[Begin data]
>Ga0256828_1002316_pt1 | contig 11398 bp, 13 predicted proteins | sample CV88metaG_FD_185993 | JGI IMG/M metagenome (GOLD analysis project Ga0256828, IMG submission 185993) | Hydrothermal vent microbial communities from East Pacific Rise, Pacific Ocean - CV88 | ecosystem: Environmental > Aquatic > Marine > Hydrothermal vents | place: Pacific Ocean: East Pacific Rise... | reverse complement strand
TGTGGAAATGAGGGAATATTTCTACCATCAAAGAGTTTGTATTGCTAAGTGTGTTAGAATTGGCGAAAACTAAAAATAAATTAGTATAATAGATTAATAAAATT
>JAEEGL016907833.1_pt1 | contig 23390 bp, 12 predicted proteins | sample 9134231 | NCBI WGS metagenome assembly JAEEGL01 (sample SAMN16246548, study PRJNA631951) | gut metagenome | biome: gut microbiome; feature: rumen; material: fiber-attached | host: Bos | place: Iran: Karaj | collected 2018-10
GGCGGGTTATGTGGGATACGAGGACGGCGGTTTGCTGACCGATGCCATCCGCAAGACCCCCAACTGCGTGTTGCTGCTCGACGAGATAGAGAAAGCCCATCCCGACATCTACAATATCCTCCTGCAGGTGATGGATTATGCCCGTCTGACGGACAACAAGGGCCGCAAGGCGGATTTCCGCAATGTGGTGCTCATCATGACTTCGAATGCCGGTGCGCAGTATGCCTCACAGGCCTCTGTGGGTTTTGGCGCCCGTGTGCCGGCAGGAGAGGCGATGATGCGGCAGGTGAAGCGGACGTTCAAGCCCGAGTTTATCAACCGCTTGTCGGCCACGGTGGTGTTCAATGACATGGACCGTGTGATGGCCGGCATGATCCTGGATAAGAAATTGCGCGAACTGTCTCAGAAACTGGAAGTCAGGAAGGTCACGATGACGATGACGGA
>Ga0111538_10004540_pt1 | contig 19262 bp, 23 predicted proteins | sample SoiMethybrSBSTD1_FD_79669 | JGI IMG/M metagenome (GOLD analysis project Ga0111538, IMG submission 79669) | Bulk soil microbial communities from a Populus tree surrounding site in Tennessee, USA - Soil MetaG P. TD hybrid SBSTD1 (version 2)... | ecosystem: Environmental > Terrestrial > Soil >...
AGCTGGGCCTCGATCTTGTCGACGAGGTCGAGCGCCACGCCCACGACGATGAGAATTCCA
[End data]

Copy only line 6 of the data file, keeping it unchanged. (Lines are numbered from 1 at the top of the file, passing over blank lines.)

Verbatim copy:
AGCTGGGCCTCGATCTTGTCGACGAGGTCGAGCGCCACGCCCACGACGATGAGAATTCCA